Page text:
Trolling motors can be hugely valuable tool for fisherman. Here in this article, we’ll explain the different types of trolling motors, what you should consider when purchasing one, and hopefully answer all your questions.
What Is A Trolling Motor?
Trolling motors are used to maneuver different kinds of boats, including canoe, kayak, bass boat, and all-purpose fishing boats, bay or flatboats, and so on. It is useful to bear in mind that there are transom mount and bow mount motors to choose from (differences explained below), according to your preferences and your type of boat. These motors will propel your boat at slow speeds, quietly, and can also steer the boat in your desired direction.
Trolling motors are electrically powered, and often controlled either with foot pedals, hand controls, or simply manually changing the direction of the motor.
Types Of trolling Motors
Transom Mount Trolling Motors
Transom mounts are easy-to-use, and generally the least expensive type of trolling motor. The anglers need to join the mount to the stern of the boat. This is usually done by a simple clamping system.
Transom mounts are controlled by a hand, and they won’t take up much space in the boat given how they are mounted.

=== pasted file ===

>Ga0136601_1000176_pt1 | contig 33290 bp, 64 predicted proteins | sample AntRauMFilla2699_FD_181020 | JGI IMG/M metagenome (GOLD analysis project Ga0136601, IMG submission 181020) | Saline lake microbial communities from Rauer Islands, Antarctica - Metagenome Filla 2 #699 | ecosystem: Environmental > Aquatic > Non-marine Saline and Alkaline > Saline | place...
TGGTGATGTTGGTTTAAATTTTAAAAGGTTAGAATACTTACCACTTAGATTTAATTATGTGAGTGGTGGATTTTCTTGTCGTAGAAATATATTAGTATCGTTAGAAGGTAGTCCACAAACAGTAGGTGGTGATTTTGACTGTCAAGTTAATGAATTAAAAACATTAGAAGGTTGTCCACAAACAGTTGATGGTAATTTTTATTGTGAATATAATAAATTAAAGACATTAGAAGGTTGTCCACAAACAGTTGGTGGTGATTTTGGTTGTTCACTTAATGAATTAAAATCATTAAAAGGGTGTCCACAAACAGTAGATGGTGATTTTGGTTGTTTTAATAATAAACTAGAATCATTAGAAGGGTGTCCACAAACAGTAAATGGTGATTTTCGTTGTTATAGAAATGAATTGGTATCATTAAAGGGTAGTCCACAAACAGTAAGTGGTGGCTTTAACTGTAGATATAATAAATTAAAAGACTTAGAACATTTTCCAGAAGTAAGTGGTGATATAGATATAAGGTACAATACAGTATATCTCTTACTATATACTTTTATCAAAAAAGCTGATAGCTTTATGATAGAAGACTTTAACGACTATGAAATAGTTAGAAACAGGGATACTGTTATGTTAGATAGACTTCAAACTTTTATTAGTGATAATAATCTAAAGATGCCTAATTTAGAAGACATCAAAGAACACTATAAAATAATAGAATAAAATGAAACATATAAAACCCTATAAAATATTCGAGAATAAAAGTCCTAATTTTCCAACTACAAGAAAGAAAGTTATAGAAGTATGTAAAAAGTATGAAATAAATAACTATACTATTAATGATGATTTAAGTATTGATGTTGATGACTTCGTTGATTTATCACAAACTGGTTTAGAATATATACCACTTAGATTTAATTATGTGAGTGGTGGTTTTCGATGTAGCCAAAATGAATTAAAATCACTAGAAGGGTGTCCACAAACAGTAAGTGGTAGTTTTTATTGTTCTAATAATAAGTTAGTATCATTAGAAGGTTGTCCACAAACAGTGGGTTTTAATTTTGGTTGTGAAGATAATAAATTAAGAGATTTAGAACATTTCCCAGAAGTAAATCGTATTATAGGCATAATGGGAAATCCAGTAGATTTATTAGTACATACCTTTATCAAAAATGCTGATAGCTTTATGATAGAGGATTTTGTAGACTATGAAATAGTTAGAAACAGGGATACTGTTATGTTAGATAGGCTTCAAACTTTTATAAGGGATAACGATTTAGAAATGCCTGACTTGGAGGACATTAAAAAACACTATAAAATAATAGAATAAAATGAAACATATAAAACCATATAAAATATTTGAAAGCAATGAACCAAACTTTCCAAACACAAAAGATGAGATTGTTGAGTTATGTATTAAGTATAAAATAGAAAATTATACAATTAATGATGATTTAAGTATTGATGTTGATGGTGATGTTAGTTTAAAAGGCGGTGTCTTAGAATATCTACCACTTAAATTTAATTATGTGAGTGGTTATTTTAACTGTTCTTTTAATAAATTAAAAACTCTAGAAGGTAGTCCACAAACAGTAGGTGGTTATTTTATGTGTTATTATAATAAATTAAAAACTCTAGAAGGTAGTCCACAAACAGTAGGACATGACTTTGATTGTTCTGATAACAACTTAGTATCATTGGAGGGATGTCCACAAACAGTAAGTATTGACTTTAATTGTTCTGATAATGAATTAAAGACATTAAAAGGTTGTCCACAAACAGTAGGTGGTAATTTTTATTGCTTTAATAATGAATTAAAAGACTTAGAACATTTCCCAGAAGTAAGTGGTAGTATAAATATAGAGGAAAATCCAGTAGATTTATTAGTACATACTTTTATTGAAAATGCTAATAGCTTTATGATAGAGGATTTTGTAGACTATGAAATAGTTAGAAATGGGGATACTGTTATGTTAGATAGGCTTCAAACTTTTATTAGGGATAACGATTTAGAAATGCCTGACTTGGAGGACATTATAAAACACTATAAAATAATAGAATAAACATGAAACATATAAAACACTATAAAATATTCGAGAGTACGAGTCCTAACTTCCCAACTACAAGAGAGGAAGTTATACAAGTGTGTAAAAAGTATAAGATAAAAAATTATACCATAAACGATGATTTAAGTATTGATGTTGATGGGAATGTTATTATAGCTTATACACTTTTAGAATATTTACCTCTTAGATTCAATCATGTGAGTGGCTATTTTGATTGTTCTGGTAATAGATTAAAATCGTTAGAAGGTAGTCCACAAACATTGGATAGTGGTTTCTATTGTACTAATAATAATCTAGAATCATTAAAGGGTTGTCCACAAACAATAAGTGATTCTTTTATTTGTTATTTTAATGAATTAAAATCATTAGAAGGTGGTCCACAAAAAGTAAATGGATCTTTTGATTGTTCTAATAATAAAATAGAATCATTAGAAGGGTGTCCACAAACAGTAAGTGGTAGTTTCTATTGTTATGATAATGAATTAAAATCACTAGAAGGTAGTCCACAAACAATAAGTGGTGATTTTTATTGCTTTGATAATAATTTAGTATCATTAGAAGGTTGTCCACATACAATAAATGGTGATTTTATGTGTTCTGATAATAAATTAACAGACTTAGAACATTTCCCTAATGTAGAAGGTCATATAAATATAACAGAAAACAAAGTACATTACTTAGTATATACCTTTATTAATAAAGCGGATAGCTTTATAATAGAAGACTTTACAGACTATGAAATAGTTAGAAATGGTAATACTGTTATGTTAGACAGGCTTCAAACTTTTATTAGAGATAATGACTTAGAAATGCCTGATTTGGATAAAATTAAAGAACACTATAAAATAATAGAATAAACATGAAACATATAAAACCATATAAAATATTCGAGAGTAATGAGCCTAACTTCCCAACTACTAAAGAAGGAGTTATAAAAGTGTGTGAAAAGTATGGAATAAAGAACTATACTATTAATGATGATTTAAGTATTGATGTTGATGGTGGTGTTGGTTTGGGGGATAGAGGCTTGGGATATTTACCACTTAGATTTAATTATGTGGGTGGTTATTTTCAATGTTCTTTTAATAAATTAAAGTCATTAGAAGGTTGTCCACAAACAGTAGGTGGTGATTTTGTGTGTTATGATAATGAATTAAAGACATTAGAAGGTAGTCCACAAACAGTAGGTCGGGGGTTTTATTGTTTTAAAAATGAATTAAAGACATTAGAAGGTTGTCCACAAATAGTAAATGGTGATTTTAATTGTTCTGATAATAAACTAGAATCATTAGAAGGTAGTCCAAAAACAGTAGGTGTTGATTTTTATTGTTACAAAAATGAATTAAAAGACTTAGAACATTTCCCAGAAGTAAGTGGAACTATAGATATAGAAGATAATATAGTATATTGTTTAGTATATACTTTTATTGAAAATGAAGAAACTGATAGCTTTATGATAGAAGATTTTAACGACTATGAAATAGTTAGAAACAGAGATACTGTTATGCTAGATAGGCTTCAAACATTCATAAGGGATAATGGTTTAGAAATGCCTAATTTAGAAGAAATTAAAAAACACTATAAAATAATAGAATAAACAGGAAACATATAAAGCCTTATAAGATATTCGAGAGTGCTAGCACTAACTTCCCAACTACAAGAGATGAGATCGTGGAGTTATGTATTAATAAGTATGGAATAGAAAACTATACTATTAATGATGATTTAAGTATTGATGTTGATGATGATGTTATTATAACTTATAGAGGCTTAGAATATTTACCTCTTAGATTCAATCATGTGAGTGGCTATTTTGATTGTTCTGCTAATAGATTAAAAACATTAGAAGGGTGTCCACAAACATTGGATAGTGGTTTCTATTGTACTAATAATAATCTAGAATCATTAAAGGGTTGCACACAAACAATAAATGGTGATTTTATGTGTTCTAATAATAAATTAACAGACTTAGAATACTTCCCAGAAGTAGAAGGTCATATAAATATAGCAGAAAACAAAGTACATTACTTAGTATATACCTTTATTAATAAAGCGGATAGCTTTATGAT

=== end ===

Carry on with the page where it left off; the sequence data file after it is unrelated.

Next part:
- The less expensive trolling motor option
- Easy installation and removal from boat
- Takes little to no space in your boat
- Easy and effective steering and operation
- Generally don’t have hands off or foot pedal controls
- Generally not as many options, or as much steering controls as Bow Mount
Bow Mount Trolling Motors
Bow mounts are installed on the bow (front) of the boat. You are to drill a hole to fix the mount correctly. Then, make room for additional equipment such as cables and foot pedals. The biggest pro of the bow mounts is that their steering mechanism allows for maximum maneuverability and control.
These motors are often controlled with foot pedals or hand device.
- Superior steering and maneuverability
- Foot pedal controls for handless operation
- Generally more expensive
- Generally harder to install
- More space is needed within the boat to
Trolling Motor Features And Considerations
Electric trolling motors can be managed by hand or foot control. These simple functions are extremely valuable for the anglers so they can focus more on the fishing, and less on the boat. Hand-control is managed by a special tiller, which, in turn, triggers the steering mechanism, including the motor and the propeller. The main advantage of foot-control is allowing the fisherman to have both hands free. There is a special pedal to control the boat. Some models of the motor are supplied with a wireless remote that makes fishing much easier.